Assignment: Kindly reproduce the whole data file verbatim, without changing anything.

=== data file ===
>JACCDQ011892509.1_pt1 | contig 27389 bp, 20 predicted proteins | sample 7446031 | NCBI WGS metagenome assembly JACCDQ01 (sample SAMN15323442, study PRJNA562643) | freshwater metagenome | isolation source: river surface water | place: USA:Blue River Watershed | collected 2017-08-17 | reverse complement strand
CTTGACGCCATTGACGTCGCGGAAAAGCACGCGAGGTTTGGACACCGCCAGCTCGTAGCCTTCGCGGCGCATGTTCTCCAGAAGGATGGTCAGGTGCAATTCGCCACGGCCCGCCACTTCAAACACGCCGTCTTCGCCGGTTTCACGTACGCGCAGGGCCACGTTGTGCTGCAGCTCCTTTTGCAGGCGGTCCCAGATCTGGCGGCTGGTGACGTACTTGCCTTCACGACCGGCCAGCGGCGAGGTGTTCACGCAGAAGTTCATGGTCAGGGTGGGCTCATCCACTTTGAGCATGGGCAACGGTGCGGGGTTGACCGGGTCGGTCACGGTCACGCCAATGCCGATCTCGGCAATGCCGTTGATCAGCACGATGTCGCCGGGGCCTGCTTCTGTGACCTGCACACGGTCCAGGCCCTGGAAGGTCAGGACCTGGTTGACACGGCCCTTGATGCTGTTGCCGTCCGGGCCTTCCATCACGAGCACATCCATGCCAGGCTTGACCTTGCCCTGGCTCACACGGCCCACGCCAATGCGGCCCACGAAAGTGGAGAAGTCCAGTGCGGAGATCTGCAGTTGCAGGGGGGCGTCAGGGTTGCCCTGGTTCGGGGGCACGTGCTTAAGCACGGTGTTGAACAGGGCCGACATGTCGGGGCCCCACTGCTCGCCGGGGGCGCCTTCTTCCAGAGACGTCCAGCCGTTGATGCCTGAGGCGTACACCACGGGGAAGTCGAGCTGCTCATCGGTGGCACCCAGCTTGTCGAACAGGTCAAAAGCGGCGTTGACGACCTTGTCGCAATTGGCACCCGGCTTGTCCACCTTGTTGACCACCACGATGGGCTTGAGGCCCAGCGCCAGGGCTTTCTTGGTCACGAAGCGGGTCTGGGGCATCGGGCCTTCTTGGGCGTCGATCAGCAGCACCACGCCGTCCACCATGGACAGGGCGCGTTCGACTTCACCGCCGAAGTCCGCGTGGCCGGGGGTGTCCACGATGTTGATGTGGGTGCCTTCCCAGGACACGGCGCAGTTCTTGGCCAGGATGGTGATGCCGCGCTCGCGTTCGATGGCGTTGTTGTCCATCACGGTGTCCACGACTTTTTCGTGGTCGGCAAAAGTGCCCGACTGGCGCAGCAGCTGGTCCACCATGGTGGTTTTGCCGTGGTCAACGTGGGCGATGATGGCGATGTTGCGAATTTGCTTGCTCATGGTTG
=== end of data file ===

>JACCDQ011892509.1_pt1 | contig 27389 bp, 20 predicted proteins | sample 7446031 | NCBI WGS metagenome assembly JACCDQ01 (sample SAMN15323442, study PRJNA562643) | freshwater metagenome | isolation source: river surface water | place: USA:Blue River Watershed | collected 2017-08-17 | reverse complement strand
CTTGACGCCATTGACGTCGCGGAAAAGCACGCGAGGTTTGGACACCGCCAGCTCGTAGCCTTCGCGGCGCATGTTCTCCAGAAGGATGGTCAGGTGCAATTCGCCACGGCCCGCCACTTCAAACACGCCGTCTTCGCCGGTTTCACGTACGCGCAGGGCCACGTTGTGCTGCAGCTCCTTTTGCAGGCGGTCCCAGATCTGGCGGCTGGTGACGTACTTGCCTTCACGACCGGCCAGCGGCGAGGTGTTCACGCAGAAGTTCATGGTCAGGGTGGGCTCATCCACTTTGAGCATGGGCAACGGTGCGGGGTTGACCGGGTCGGTCACGGTCACGCCAATGCCGATCTCGGCAATGCCGTTGATCAGCACGATGTCGCCGGGGCCTGCTTCTGTGACCTGCACACGGTCCAGGCCCTGGAAGGTCAGGACCTGGTTGACACGGCCCTTGATGCTGTTGCCGTCCGGGCCTTCCATCACGAGCACATCCATGCCAGGCTTGACCTTGCCCTGGCTCACACGGCCCACGCCAATGCGGCCCACGAAAGTGGAGAAGTCCAGTGCGGAGATCTGCAGTTGCAGGGGGGCGTCAGGGTTGCCCTGGTTCGGGGGCACGTGCTTAAGCACGGTGTTGAACAGGGCCGACATGTCGGGGCCCCACTGCTCGCCGGGGGCGCCTTCTTCCAGAGACGTCCAGCCGTTGATGCCTGAGGCGTACACCACGGGGAAGTCGAGCTGCTCATCGGTGGCACCCAGCTTGTCGAACAGGTCAAAAGCGGCGTTGACGACCTTGTCGCAATTGGCACCCGGCTTGTCCACCTTGTTGACCACCACGATGGGCTTGAGGCCCAGCGCCAGGGCTTTCTTGGTCACGAAGCGGGTCTGGGGCATCGGGCCTTCTTGGGCGTCGATCAGCAGCACCACGCCGTCCACCATGGACAGGGCGCGTTCGACTTCACCGCCGAAGTCCGCGTGGCCGGGGGTGTCCACGATGTTGATGTGGGTGCCTTCCCAGGACACGGCGCAGTTCTTGGCCAGGATGGTGATGCCGCGCTCGCGTTCGATGGCGTTGTTGTCCATCACGGTGTCCACGACTTTTTCGTGGTCGGCAAAAGTGCCCGACTGGCGCAGCAGCTGGTCCACCATGGTGGTTTTGCCGTGGTCAACGTGGGCGATGATGGCGATGTTGCGAATTTGCTTGCTCATGGTTG